Will Harrison's reflection of a job on the railway
Will Harrison-Reflections of a job on the Railway
I was born on the 28th. March 1904 in a pit house at High Row, Marley Hill. When the houses were being altered we were offered a house in the "hole" but my mother wouldn't go because her sister had lived there in one which had been washed away, so an exchange was made with Mr. Prinn and we moved into a house in Thirlaway Terrace, through the chapel opening. There were 6 of us :- mother father grandmother and 3 children all in a one -bedroomed house. (My sister used to say "how did we all get in? Where did we all sleep Will?" I said "I don't know, but we managed" )
I had a dangerous job on the incline. When I got the job my father was a pitman earning 38s.0d per week and my mother was having hard pickings. I was earning a lot less. When the job on the incline came up the boss came to me one day and asked why I had not sent in the application form. I said I had been applying but I hadn't heard anything. He said, I want your letter on the Monday morning. So I sent my application in and he came back at the weekend and told me I had the job. My wages went from 35s.0d. per week to £3.15s 0d. My mother was over the moon. I had that job from 1923 and I closed the line on the 7th. September 1962, I was the last brakesman, and Norman Christer was the Bank-rider.. They closed the old railway and that was the oldest railway in the world.
We used to get visits from the Ravensworths at the castle, the Lord and Lady Ravensworth. Lord Ravensworth often used to come over and have a ride up on the incline. He was a single lad, just a bit older than me and he often used to come across regular to ride on the incline and then at about half eleven you would hear the bell at the castle and that was his time to get away. He set away off home, there was no colliery there then, no Watergate there was just the wood at each side.
loved my job and I made a friend there, a little robin, I used to come in in the morning and open my lunch bag and feed him right away, I used to shout Dick! Dick! and he would come straight out of the trees in the wood on to my seat in the cabin and he would have his lunch and he would have his feed and he would just sit there,. He came regular for two years and then the next time he came he sat on the hard floor and he only had a stump as it had been frozen in the winter and I christened him Peg Leg.
An interesting story. I was a boy of 15 year old and you can imagine at 15 what size you were. And the tool vans, there was three engines and a large crane and the big van and the long fat wagon and they would go up to Tanfield and it took three engines to get them up the incline.
So one time they got them up the incline and I was a switch lad at the bottom of the bank and everybody went home and left me, a little lad, to look after this runaway switch which was supposed to run them into a field . They came down the incline and took the outside lane passed my Cabin where I was and passed my runaway switch onto the flat on towards the top of Lobley Hill . The switch was in the cabin, and I closed it down and fastened it down and went along and put chocks in the blades so that they kept shut. I was there till two lads come down from Sunniside to keep me company. The two lads liked the idea of being on the railway and I had already sanded the road and we were just waiting when the chap who minded the gates and signal box at Lobley Hill, come along and he said they were a long time coming. He said "have you heard anything?"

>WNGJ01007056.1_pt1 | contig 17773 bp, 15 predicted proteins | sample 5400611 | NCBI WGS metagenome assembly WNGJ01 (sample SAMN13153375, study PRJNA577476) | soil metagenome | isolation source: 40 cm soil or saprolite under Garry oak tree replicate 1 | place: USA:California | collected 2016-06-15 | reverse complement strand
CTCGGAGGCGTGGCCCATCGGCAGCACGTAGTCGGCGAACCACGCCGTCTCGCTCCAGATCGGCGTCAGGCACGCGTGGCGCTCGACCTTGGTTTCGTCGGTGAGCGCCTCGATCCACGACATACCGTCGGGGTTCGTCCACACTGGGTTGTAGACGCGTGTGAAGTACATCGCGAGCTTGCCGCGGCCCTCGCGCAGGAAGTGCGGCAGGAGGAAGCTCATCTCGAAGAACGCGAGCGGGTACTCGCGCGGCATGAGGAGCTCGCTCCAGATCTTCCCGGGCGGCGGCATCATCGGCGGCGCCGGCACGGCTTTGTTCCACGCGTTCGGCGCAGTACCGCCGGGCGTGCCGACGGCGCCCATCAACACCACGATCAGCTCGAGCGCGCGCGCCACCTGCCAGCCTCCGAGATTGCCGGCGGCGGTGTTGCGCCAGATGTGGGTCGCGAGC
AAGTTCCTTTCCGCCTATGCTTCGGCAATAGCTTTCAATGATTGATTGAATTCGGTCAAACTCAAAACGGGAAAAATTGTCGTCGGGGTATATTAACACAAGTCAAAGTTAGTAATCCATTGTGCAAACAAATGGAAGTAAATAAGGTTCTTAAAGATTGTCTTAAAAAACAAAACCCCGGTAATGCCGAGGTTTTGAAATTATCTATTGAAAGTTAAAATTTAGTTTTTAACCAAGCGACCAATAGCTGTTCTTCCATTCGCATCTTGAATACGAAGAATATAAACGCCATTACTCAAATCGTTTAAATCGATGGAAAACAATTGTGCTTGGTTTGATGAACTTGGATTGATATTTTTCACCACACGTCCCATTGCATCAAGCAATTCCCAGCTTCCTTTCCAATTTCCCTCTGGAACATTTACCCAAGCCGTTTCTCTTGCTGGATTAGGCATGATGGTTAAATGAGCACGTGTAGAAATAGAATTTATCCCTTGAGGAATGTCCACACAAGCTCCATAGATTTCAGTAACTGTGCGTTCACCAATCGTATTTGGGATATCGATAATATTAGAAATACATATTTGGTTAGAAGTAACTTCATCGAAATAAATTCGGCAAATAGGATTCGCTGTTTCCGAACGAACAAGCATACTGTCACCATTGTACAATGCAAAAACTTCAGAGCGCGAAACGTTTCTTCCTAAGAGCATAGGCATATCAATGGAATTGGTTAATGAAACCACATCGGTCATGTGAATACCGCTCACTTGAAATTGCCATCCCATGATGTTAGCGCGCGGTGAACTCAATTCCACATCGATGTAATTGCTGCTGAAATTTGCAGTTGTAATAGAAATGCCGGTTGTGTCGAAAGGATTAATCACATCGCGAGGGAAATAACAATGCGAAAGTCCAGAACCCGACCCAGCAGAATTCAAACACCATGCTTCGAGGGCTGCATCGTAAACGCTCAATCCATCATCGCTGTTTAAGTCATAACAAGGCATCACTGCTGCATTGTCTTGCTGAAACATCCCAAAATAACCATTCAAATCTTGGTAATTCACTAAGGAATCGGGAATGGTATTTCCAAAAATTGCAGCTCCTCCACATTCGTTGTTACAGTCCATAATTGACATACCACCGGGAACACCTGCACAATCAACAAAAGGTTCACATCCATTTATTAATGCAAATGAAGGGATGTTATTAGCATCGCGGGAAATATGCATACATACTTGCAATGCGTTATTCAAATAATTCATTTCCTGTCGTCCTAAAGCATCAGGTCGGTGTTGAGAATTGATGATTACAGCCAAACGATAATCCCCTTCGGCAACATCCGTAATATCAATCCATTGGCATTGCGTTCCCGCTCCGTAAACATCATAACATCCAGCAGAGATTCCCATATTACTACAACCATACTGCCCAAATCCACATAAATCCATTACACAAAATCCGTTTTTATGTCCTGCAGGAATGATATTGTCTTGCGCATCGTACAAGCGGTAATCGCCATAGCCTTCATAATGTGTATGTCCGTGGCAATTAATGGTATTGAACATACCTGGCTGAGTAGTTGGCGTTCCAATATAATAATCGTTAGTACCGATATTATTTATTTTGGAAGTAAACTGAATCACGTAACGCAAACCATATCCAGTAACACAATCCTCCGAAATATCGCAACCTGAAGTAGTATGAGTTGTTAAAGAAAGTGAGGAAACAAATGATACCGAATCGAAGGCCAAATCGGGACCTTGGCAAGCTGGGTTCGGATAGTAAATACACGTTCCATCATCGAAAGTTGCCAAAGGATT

I said "no I have been phoning but I cannot get no word where they are" And it was about half past eight or nine o'clock at night . There was a lamp coming down the incline and some men walking. You could see where they were. When he came back he said, "ring the bell son, give them four rings on the bell." This was an electric bell in the cabin which rang at the top of the incline and when I rang, the driver, who was sitting on the step outside the cabin at the top, heard the bell ring, so he knew then that we were ready for him.
They set away to go down the incline. They got to about the Marquis. The Driver was Jenny Jackson's father and he reversed his engine and the lever flew back and hit him in the jaw and he fractured his jaw. The fireman got on the step to jump off but he dare not jump off because it was going that fast. So they were worried about what I was going to do with it a runaway train , But it went straight on passed the runaway switch so I was pleased when it went passed, I had saved the runaway train.
That railway was important to Sunniside and Street Gate it gave people a lot of jobs. Everybody had an interest in the railway. Holmeside Terrace was built by the Inspector. There was a cottage at the top of Alexandra Terrace The name of the cottage was Bracken House, and I can remember the two old people who lived in it. They had a family of two boys and they both were railway guards and a sister May Dobson. She was in the first world war as a Police Woman. I can remember the old man sitting outside the door of Bracken House when I used to come home from the Chapel.
There is no sign of the railway there now only the Tanfield Railway.
Will Harrison on his 90th birthday in 1994
Sadly Will Harrison died in 1998 aged 94 after what he described as a "marvellous life".